Turning Motivation into Words

It’s tough to put such a large feeling into words. As I began to write my own “Why I Write”, I found myself struggling to find the balance between writing a deeper explanation of my motivation to write, while not regressing into a stream-of-consciousness that nobody wants to read. The reason this is not as easy as I would like is the essence of the topic. It’s like someone asking you why you pursue a hobby you are incredibly passionate about, but restricting you to a few sentences. Most people, when presented with the opportunity to share their feelings on their individual motivations, allow their words to spill forth, often slipping into an unfiltered, grammatically-incorrect account about their passion. And sometimes you hear people end their bubblings with a weary exclamation, “Well…it’s something you just have to experience”, or “It’s tough to put into words”.

 

This is where I am at in my “Why I Write” essay. I want to write something clean, flashy, memorable, and emotionally charged. It’s not every day you are tasked with putting to paper such a personal desire like the desire to write. It’s almost like asking an extrovert why they enjoy the presence of people, why they feel the need to entertain others, or similar personal questions. It brushes on a deeper question, the question of deep fulfillment. I do have a central arc planned, however. One could almost say a missions statement (even though I’m not a huge fan of them). I want people to understand how I brainstorm ideas. I don’t sit in a chair and think. It’s a daily, monthly, yearly instinct. Whenever I’m listening to music, especially walking to class, I find myself visualizing my own movie trailers, which is slightly silly, yet I can’t seem to shake it. This starts the ball rolling for what the movie would be about, which eventually causes me to say, “Hey, this story would be awesome, I should write it.” And then, the next track comes on, and the process starts over. Multiply this by pretty much every school day, and I begin to filter the better stories, logging the better ones into my memory, and then I begin to write. I write because I want people to experience a story that makes them forget their reading a book. A typical writer’s goal, but I am really aiming for that immersible experience where hours pass by unnoticed. If I can relate this desire/feeling in my piece, I will be satisfied.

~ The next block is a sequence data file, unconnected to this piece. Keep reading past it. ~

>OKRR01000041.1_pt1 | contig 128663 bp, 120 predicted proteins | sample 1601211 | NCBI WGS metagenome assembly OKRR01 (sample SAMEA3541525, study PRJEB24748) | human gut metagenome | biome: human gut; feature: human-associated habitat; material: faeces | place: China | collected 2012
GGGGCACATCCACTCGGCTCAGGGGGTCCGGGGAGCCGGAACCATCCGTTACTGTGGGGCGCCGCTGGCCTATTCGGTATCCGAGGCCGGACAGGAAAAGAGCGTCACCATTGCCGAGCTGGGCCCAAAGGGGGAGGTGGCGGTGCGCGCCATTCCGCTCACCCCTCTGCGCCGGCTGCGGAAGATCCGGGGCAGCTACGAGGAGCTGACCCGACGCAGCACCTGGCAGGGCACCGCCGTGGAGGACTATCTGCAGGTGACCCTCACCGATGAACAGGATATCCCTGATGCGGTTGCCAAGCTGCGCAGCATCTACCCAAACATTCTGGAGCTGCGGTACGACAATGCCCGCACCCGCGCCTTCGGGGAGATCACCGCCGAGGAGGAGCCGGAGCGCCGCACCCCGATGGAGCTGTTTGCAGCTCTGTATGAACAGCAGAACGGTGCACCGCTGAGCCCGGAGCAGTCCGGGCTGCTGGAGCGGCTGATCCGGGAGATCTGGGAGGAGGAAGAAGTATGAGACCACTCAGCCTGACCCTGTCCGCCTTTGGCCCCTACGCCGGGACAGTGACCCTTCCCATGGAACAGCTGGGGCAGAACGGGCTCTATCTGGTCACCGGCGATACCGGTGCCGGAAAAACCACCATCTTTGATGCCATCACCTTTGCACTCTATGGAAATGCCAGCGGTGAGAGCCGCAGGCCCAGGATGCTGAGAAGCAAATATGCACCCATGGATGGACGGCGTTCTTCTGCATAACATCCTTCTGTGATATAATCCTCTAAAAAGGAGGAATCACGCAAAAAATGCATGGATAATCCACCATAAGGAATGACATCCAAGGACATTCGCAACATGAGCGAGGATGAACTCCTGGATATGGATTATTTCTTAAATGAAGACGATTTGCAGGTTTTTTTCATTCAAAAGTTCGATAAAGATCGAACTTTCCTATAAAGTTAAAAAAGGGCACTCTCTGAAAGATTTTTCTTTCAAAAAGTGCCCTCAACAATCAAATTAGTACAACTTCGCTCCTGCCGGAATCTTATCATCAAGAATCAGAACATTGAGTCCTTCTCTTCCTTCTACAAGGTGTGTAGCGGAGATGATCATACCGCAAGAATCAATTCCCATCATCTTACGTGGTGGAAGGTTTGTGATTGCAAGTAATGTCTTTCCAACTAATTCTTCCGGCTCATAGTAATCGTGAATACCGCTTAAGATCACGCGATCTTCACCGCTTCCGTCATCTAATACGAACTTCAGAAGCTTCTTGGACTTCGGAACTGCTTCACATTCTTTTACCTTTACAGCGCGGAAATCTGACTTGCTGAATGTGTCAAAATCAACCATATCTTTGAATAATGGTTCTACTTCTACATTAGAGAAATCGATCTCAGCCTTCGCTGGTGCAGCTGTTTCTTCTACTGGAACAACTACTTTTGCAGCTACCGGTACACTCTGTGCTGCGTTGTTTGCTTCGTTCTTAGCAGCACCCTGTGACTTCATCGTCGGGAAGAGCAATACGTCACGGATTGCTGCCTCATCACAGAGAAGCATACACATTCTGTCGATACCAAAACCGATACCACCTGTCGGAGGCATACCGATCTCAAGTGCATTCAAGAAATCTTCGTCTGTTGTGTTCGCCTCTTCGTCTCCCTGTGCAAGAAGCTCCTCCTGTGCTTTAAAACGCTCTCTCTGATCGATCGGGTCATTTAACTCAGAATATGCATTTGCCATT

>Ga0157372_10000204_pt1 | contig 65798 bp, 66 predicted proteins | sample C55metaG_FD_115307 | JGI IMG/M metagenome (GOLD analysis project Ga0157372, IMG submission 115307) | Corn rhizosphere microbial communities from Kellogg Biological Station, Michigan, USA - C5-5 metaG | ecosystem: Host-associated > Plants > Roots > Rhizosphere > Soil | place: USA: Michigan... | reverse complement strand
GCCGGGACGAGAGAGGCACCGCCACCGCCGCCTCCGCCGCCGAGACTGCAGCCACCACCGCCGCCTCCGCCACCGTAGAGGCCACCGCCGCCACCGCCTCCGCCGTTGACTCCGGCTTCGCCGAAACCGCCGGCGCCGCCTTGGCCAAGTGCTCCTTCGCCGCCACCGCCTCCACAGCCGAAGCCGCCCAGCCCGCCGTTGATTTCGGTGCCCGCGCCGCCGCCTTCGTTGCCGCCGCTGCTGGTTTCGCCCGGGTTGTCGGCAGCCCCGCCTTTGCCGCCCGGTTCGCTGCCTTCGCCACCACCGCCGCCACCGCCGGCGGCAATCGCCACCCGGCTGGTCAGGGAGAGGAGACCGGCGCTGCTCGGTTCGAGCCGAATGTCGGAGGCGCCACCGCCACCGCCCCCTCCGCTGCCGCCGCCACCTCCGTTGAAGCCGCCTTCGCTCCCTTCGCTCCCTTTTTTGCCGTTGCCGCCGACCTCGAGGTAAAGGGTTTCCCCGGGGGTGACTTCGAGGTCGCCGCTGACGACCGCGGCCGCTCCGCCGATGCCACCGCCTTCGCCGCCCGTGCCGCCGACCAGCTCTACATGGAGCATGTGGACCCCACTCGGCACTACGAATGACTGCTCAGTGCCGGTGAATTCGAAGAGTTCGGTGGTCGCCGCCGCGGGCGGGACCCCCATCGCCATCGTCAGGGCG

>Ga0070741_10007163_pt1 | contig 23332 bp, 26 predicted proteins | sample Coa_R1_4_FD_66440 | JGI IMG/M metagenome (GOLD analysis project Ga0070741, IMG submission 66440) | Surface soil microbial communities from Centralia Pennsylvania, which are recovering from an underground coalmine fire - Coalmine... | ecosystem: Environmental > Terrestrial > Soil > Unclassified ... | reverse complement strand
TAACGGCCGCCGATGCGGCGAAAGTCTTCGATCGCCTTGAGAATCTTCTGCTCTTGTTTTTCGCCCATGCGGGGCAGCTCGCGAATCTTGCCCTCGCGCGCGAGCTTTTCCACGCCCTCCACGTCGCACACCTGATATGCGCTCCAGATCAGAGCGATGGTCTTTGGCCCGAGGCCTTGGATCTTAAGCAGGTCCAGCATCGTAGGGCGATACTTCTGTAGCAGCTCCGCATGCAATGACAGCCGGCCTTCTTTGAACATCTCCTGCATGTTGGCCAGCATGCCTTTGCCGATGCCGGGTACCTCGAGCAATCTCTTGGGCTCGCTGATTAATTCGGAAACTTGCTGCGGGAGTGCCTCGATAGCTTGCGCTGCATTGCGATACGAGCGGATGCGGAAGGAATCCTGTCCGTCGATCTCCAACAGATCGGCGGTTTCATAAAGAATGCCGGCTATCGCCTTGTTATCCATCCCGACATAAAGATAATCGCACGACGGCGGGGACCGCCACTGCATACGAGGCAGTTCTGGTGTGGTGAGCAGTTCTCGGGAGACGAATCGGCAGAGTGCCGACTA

8 thoughts to “Turning Motivation into Words”

  1. I think your post may resonate with many people in our class. When writing, we all want it to appear as if it is some amazing masterpiece. You especially hit the nail on the head when discussing how people normally would describe their passion and how that’s not what you would prefer to revert to. How can we describe something innate and something so indescribable as a passion to write?

  2. Actually, I think in the course of this post you narrowed it down to exactly why you write: to share stories. I find that when trying to tackle a big, nebulous question such as “Why do I write?” we often over complicate the answer when really it’s quite simple. There are a few core goals you’ve got, I’m positive. They’re at the root of all the bubbly rambling you can come up with. Just follow the threads until you find their endings.

    1. Thanks, I think I’ll be able to whittle it down to what I want. Also, you, Sarah, and myself are all commenting on each other’s posts at the same time. I find this way funnier than it should be.

  3. OHHH I like this. I am actually a HUGEEEE movie person. I especially love movie soundtracks. So in a similar way to you, when I listen to a song I can think about what part of a movie plot it would be in. I would imagine writing probably comes better when the idea comes in an innovative way.. such as through music! Hopefully listening to music helps you bring the way you feel about writing into words.

    Good luck!! 🙂

  4. So, music/movies are your inspiration. Sarah’s is Glee. Mine is definitely surfing the web. I’ll start with a random google search about the generic topic of my essay and end up on stumbleupon for an hour and a half, walking away from the computer with about a hundred new ideas. Your reason for writing is very exciting and parallels my reason for why I read – to get lost in the story and forget that I am reading a book. This parallel is definitely a good thing!

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